Survey Seminar Series Summer 2010

The Survey of English Usage organises a number of seminars each year for staff and students from the Faculty of Arts and Humanities and beyond. They are generously sponsored by the English Department.

The following research seminar will take place during the Summer term in Foster Court Room 233 at 4pm.

Wed 16
  Gunther Kaltenböck (University of Vienna)
Is that a filler? On the discourse function of the that-complementizer in spoken English

This paper investigates the use of the that-complementizer with high-frequency matrix predicates such as I think, I suppose, which can also occur as medial and clause-final comment clauses. In clause-initial position they allow for the choice between that-complementizer and zero, as in (1), which raises the question whether these two constructional variants are functionally similar or different.

(1) I think (that) John lives in London

A crucial question in this connection is that of the syntactic status of the intial clause: is it a matrix clause, which syntactically governs a complement clause (e.g. Peterson 1999, Stenström 1995, Svensson 1976), or a parenthetical comment clause, which is in a syntactically supplementary relationship to the following clause (e.g. Kärkkäinen 2003, Thompson 2002, Thompson & Mulac 1991)?

The proposed paper tries to shed some light on this question by examining 200 occurrences of initial I think (52 of which with a that-complementizer) and other lexical predicates in a corpus of spoken English. More precisely, it investigates to what extent the corpus data provide evidence for the relative prominence of the initial clause, which in a cognitive-functional perspective is the underlying principle for distinguishing between main and subordinate clause status (e.g. Langacker 1991, Thompson 2002). In spoken language there are two formal cues for signalling prominence of the initial clause and hence a possible hierarchical difference between the two clauses: (i) the presence or absence of the that-complementizer as an explicit marker of syntactic subordination and (ii) prosodic prominence (cf. also Kaltenböck 2006, 2008). The present study takes a close look at the this syntax-prosody interface for different lexical predicates and investigates to what extent these parameters together with an assessment of the typical informational status of these predicates in context can provide evidence for a particular syntactic analysis of such initial clauses.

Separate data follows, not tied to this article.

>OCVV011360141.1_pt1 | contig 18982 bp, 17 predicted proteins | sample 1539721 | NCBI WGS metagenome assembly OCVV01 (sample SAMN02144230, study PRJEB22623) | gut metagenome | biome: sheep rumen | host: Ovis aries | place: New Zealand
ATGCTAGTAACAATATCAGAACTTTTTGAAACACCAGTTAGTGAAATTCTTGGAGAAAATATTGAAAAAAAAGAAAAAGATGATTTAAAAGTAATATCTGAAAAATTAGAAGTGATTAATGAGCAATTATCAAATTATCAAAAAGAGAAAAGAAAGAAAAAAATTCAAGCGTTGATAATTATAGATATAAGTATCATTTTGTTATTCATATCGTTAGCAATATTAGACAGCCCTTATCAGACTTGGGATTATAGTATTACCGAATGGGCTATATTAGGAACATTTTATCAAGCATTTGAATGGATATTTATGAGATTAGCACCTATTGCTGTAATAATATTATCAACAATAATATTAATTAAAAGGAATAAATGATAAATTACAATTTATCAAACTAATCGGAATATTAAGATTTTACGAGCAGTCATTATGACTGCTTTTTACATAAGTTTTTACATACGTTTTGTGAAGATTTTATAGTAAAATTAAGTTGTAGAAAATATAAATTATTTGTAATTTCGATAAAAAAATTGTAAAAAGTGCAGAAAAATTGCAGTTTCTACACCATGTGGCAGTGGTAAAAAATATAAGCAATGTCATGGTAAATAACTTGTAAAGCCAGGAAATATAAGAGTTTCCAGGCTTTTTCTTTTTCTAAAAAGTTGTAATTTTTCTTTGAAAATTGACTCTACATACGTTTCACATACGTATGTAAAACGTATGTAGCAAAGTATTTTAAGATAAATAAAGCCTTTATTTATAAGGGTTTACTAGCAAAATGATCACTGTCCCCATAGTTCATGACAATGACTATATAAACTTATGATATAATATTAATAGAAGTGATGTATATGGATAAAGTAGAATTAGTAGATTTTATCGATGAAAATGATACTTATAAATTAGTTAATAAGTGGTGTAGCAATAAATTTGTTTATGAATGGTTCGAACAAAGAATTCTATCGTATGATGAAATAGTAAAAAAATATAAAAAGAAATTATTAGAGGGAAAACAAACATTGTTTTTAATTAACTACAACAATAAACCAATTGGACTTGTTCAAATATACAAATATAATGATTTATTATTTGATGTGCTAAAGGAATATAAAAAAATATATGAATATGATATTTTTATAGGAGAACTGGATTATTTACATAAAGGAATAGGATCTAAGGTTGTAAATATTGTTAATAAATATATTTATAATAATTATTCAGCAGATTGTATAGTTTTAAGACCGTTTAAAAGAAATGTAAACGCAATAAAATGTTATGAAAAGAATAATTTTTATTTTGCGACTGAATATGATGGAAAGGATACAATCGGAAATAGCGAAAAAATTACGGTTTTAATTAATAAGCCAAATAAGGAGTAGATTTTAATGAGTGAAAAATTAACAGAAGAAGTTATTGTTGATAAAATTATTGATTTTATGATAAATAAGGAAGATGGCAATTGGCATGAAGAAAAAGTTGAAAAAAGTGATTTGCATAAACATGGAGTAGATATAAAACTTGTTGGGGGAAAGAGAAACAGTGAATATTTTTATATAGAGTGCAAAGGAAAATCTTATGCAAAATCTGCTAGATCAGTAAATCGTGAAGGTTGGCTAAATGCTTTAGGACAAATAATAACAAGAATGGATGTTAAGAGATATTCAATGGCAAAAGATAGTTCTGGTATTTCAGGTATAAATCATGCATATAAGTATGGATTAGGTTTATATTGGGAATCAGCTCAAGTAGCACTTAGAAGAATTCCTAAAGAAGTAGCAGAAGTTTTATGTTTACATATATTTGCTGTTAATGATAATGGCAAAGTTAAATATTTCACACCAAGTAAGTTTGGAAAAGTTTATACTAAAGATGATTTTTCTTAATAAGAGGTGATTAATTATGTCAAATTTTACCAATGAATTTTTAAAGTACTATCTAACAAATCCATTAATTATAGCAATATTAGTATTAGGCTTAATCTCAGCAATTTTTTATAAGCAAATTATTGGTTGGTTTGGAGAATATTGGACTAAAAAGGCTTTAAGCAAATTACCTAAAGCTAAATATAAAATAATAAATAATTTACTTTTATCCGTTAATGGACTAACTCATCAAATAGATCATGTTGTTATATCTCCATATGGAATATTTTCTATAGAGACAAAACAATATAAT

Analysis of the corpus data shows that a difference on the structural level, i.e. that vs. zero, does not correspond with a difference in prosodic realisation. Both constructional types exhibit a similar distribution of the three prosodic patterns identified: they are both most frequently realised as heads, less frequently as pre-heads, and only rarely with a separate nuclear accent. This means that the two formal signals available for indicating relative prominence of the initial clause, prosody and marker of subordination, do not correlate. The equivalence in actual use of the two syntactic variants, can be explained, however, by reassessing the function of the that-complementizer in spoken language. The corpus data show that it is not so much used as a marker of syntactic subordination but mainly as a filler, which is used to give weight to the initial clause or for rhythmic purposes.


Kaltenböck, G. 2006. "'...That is the question': complementizer omission in extraposed that-clauses". English Language and Linguistics 10 (2): 371-396.

Kaltenböck, G. 2008. "Prosody and function of English comment clauses", Folia Linguistica 42 (1): 83-134.

Kärkkäinen, E. 2003. Epistemic stance in English conversation. Amsterdam: John Benjamins.

Langacker, R. W. 1991. Foundations of cognitive grammar. Vol II: Descriptive applications. Stanford : Stanford University Press.

Peterson, P. 1999. "On the boundaries of syntax: non-syntagmatic relations". In: Collins, P.; Lee, D. (eds.). The clause in English. Amsterdam and Philadelphia: Benjamins, 229-250.

Stenström, A.-B. 1995. "Some remarks on comment clauses". In: Aarts, B.; Meyer, C. F. (eds.). The verb in contemporary English. Cambridge: Cambridge University Press, 290-299.

Svensson, J. 1976. "Reportindicators and other parentheticals". In: Karlsson, F. (ed.). Papers from the Third Scandinavian Conference of Linguistics. Turku: Textlinguistics Research Group, Academy of Finland, 369-380.

Thompson, S. A. 2002. "'Object complements' and conversation. Towards a realistic account". Studies in Language 26 (1): 125-164.

Thompson, S. A.; Mulac, A. 1991. "The discourse conditions for the use of the complementizer that in conversational English". Journal of Pragmatics 15: 237-251.

All welcome! Drinks afterwards.

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